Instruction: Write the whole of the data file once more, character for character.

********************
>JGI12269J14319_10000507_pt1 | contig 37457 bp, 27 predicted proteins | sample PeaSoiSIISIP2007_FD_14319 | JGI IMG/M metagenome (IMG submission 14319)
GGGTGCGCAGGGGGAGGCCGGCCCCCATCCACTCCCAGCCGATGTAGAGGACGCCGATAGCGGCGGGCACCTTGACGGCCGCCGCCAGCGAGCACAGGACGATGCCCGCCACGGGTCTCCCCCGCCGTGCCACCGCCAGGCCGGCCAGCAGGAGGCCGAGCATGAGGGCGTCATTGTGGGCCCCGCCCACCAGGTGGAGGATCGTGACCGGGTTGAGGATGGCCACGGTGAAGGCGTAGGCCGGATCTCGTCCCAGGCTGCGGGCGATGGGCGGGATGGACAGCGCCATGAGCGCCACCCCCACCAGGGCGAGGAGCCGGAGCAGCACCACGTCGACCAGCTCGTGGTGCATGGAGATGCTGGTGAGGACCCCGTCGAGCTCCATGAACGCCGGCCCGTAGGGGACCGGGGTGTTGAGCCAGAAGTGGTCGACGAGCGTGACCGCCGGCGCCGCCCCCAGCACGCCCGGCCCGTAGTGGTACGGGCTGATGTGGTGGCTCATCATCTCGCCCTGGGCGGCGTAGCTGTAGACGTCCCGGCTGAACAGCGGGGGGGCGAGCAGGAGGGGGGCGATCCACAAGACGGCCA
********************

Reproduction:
>JGI12269J14319_10000507_pt1 | contig 37457 bp, 27 predicted proteins | sample PeaSoiSIISIP2007_FD_14319 | JGI IMG/M metagenome (IMG submission 14319)
GGGTGCGCAGGGGGAGGCCGGCCCCCATCCACTCCCAGCCGATGTAGAGGACGCCGATAGCGGCGGGCACCTTGACGGCCGCCGCCAGCGAGCACAGGACGATGCCCGCCACGGGTCTCCCCCGCCGTGCCACCGCCAGGCCGGCCAGCAGGAGGCCGAGCATGAGGGCGTCATTGTGGGCCCCGCCCACCAGGTGGAGGATCGTGACCGGGTTGAGGATGGCCACGGTGAAGGCGTAGGCCGGATCTCGTCCCAGGCTGCGGGCGATGGGCGGGATGGACAGCGCCATGAGCGCCACCCCCACCAGGGCGAGGAGCCGGAGCAGCACCACGTCGACCAGCTCGTGGTGCATGGAGATGCTGGTGAGGACCCCGTCGAGCTCCATGAACGCCGGCCCGTAGGGGACCGGGGTGTTGAGCCAGAAGTGGTCGACGAGCGTGACCGCCGGCGCCGCCCCCAGCACGCCCGGCCCGTAGTGGTACGGGCTGATGTGGTGGCTCATCATCTCGCCCTGGGCGGCGTAGCTGTAGACGTCCCGGCTGAACAGCGGGGGGGCGAGCAGGAGGGGGGCGATCCACAAGACGGCCA